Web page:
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The Plight of Taylor Mead Amidst Ludlow Landlord Harassment
At 87, Taylor Mead remains a Lower East Side legend. His creative achievements are many, including appearances in numerous Andy Warhol films, published as poet, and being shown in the Whitney Biennial. But the prolific artist resides in an area which is now deemed Hell Square. And for him, the name rings true.
Mead lives on the fifth floor of 163 Ludlow Street, his home of thirty-three years. Now in the twilight of his life, the artist is allegedly on the receiving end of landlord harassment. Hated real estate baron Ben Shaoul is allegedly culprit, having purchased the row of tenements last summer for $16.5 million. The overarching story here is nothing new, often repeated throughout the neighborhood (e.g. tenants at 143 Ludlow). Make living conditions so awful to force self-eviction, then profit from the departure with astronomical rents.
To be fair, though, the previous landlord was no walk in the park, either. Mead told the Villager back in November that:
The last landlord was starting to not give heat during the winter,” he noted, “like a brochure on how to get rid of tenants. The last winter they didn’t fix the roof door — it was left open and the entire building was like a hurricane.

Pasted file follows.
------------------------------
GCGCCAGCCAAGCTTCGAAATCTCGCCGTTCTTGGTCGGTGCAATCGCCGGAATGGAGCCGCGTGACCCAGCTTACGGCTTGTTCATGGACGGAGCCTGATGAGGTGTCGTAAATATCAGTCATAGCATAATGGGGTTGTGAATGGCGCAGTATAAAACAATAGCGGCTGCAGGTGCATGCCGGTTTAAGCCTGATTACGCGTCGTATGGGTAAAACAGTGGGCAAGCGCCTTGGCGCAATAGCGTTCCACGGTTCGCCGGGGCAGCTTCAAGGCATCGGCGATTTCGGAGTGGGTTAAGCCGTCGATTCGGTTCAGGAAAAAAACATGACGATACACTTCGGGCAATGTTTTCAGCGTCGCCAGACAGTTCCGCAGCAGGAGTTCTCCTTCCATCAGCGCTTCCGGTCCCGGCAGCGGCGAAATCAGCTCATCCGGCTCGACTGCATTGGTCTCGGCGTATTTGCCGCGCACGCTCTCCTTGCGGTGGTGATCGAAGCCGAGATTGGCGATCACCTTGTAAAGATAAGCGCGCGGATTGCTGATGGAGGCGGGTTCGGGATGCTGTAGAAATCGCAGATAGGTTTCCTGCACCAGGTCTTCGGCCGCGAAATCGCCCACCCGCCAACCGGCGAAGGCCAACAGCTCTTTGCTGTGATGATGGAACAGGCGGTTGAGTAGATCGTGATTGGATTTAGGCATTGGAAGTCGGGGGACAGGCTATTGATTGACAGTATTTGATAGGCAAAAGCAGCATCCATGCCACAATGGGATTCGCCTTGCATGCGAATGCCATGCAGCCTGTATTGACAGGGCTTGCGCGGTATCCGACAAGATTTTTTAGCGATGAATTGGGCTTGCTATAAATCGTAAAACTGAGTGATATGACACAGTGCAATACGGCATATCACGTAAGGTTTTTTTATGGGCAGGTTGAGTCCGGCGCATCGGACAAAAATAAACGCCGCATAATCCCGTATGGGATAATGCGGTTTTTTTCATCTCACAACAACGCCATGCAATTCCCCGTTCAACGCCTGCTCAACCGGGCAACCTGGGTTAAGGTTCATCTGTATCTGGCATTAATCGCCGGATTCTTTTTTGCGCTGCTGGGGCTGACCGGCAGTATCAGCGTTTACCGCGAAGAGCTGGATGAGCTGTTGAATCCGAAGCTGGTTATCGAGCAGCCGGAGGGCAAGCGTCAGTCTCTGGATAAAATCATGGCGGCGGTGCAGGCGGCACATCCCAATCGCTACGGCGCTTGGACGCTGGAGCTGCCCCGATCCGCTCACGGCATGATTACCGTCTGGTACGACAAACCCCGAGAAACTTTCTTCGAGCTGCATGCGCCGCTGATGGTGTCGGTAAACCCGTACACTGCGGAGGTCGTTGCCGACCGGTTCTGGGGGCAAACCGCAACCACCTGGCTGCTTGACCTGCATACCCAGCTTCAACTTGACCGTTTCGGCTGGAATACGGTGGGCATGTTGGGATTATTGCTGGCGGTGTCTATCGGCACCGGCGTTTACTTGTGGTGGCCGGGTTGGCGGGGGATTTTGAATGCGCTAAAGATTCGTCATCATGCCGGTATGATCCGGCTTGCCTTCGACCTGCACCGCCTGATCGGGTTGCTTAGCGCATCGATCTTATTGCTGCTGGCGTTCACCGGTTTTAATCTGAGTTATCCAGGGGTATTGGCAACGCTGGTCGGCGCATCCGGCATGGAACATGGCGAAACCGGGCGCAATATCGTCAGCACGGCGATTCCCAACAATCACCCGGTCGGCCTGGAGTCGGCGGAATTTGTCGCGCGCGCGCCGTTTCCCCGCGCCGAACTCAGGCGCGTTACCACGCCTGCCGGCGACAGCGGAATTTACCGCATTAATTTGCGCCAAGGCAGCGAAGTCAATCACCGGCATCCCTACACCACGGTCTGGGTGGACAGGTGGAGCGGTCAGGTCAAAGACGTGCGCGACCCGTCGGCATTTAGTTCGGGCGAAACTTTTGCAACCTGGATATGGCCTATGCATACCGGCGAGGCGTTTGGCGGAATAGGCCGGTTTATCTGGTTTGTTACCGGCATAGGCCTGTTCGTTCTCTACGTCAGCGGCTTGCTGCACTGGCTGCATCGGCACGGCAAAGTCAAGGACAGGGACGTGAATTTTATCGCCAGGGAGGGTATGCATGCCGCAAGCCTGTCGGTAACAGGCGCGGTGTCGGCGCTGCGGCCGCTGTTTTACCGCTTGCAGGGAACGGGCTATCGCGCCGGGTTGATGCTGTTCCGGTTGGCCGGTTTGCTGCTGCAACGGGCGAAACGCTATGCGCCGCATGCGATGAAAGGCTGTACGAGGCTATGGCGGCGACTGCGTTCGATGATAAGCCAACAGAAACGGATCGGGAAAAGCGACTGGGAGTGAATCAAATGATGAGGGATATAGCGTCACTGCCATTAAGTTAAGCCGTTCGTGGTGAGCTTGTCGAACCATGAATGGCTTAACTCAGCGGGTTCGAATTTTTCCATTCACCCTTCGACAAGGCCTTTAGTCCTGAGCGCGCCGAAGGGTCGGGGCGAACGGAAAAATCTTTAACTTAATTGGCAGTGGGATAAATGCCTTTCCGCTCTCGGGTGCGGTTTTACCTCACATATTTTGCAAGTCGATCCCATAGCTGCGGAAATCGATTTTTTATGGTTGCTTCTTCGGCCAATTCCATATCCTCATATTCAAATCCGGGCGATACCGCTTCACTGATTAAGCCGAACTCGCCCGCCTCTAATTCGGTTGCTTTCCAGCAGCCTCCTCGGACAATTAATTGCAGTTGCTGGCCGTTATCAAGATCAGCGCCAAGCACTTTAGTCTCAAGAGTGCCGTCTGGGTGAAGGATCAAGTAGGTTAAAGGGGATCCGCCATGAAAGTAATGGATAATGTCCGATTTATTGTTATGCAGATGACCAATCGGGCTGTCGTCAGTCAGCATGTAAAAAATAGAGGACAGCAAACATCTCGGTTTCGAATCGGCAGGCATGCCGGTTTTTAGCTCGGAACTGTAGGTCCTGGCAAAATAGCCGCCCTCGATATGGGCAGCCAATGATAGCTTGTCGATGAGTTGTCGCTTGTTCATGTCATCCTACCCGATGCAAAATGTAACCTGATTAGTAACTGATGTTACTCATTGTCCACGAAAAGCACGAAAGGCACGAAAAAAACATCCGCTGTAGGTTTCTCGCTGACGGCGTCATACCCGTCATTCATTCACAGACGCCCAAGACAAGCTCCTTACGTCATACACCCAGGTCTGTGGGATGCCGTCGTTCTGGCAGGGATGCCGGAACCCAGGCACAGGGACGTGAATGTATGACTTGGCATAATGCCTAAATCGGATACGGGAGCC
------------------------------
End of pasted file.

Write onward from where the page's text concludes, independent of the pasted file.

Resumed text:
Clayton Patterson wrote more about his plight a few weeks ago, noting that:
He is one of the few remaining tenants in his building. The whole place is a construction site with all the expected noise, dust, obstacles, worker traffic, open doors, coldness and activities that come with construction. There is pounding on his walls, floors and hallways from early morning till late Saturday evening. Then there is the intrusion of the holes drilled through his walls. The dust. To have to live with this would be enough to send a young person over the edge. His home life has become unbearable.
A quick check of the DOB online database shows that numerous permits are in place for interior renovations…joined also by 16 complaints.Down the block, meanwhile, Filmmakers’ Co-op head M.M. Serra is reportedly experiencing the same drama in her own building, where long-term tenants are also being harassed.
Some locals are trying to fight back by sending letters to our local politicians for some sort of action. Seems the argument is falling on deaf ears, though, with barely a shrug.